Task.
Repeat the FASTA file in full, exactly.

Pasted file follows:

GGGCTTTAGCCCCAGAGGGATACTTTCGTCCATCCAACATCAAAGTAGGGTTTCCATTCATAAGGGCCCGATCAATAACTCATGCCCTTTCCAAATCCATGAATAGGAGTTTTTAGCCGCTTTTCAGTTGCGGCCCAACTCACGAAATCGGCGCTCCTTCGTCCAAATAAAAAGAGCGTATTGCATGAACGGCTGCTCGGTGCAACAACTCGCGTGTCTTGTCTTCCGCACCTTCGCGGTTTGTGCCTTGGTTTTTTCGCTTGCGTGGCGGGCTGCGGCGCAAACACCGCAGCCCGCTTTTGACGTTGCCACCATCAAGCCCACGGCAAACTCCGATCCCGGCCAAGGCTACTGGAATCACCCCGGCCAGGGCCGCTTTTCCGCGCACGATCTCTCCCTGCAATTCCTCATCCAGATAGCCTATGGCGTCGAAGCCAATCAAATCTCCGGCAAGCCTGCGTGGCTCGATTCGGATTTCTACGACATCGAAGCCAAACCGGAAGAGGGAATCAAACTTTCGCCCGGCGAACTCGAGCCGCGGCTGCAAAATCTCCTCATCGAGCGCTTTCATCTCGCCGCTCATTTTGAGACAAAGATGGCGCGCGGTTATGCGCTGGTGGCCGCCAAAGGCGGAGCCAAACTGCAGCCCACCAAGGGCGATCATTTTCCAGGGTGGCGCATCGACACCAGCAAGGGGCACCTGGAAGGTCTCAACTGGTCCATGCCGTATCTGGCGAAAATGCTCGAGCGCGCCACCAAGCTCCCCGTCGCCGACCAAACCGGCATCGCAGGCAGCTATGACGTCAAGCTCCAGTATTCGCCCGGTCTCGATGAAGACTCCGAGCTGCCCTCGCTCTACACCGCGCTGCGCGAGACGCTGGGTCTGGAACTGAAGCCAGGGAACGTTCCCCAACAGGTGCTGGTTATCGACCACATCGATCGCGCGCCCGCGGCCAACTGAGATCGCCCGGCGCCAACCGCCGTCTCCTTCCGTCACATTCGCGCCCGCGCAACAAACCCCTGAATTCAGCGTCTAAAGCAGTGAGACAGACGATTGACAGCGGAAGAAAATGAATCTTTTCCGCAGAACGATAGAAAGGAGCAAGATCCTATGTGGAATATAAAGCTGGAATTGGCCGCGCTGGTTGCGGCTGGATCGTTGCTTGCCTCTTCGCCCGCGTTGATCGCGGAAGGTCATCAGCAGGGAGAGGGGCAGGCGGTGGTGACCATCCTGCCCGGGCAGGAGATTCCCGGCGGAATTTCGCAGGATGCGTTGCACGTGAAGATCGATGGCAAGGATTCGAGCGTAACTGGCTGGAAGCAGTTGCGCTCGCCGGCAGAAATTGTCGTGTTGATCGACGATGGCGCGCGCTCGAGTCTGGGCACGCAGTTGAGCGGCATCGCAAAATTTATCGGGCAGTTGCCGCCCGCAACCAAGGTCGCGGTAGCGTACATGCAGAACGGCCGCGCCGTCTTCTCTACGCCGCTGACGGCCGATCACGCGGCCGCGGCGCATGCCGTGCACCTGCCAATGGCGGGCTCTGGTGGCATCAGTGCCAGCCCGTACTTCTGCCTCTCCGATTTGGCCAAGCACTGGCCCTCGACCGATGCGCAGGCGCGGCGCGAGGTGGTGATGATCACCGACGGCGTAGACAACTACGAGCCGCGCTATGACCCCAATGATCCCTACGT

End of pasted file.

GGGCTTTAGCCCCAGAGGGATACTTTCGTCCATCCAACATCAAAGTAGGGTTTCCATTCATAAGGGCCCGATCAATAACTCATGCCCTTTCCAAATCCATGAATAGGAGTTTTTAGCCGCTTTTCAGTTGCGGCCCAACTCACGAAATCGGCGCTCCTTCGTCCAAATAAAAAGAGCGTATTGCATGAACGGCTGCTCGGTGCAACAACTCGCGTGTCTTGTCTTCCGCACCTTCGCGGTTTGTGCCTTGGTTTTTTCGCTTGCGTGGCGGGCTGCGGCGCAAACACCGCAGCCCGCTTTTGACGTTGCCACCATCAAGCCCACGGCAAACTCCGATCCCGGCCAAGGCTACTGGAATCACCCCGGCCAGGGCCGCTTTTCCGCGCACGATCTCTCCCTGCAATTCCTCATCCAGATAGCCTATGGCGTCGAAGCCAATCAAATCTCCGGCAAGCCTGCGTGGCTCGATTCGGATTTCTACGACATCGAAGCCAAACCGGAAGAGGGAATCAAACTTTCGCCCGGCGAACTCGAGCCGCGGCTGCAAAATCTCCTCATCGAGCGCTTTCATCTCGCCGCTCATTTTGAGACAAAGATGGCGCGCGGTTATGCGCTGGTGGCCGCCAAAGGCGGAGCCAAACTGCAGCCCACCAAGGGCGATCATTTTCCAGGGTGGCGCATCGACACCAGCAAGGGGCACCTGGAAGGTCTCAACTGGTCCATGCCGTATCTGGCGAAAATGCTCGAGCGCGCCACCAAGCTCCCCGTCGCCGACCAAACCGGCATCGCAGGCAGCTATGACGTCAAGCTCCAGTATTCGCCCGGTCTCGATGAAGACTCCGAGCTGCCCTCGCTCTACACCGCGCTGCGCGAGACGCTGGGTCTGGAACTGAAGCCAGGGAACGTTCCCCAACAGGTGCTGGTTATCGACCACATCGATCGCGCGCCCGCGGCCAACTGAGATCGCCCGGCGCCAACCGCCGTCTCCTTCCGTCACATTCGCGCCCGCGCAACAAACCCCTGAATTCAGCGTCTAAAGCAGTGAGACAGACGATTGACAGCGGAAGAAAATGAATCTTTTCCGCAGAACGATAGAAAGGAGCAAGATCCTATGTGGAATATAAAGCTGGAATTGGCCGCGCTGGTTGCGGCTGGATCGTTGCTTGCCTCTTCGCCCGCGTTGATCGCGGAAGGTCATCAGCAGGGAGAGGGGCAGGCGGTGGTGACCATCCTGCCCGGGCAGGAGATTCCCGGCGGAATTTCGCAGGATGCGTTGCACGTGAAGATCGATGGCAAGGATTCGAGCGTAACTGGCTGGAAGCAGTTGCGCTCGCCGGCAGAAATTGTCGTGTTGATCGACGATGGCGCGCGCTCGAGTCTGGGCACGCAGTTGAGCGGCATCGCAAAATTTATCGGGCAGTTGCCGCCCGCAACCAAGGTCGCGGTAGCGTACATGCAGAACGGCCGCGCCGTCTTCTCTACGCCGCTGACGGCCGATCACGCGGCCGCGGCGCATGCCGTGCACCTGCCAATGGCGGGCTCTGGTGGCATCAGTGCCAGCCCGTACTTCTGCCTCTCCGATTTGGCCAAGCACTGGCCCTCGACCGATGCGCAGGCGCGGCGCGAGGTGGTGATGATCACCGACGGCGTAGACAACTACGAGCCGCGCTATGACCCCAATGATCCCTACGT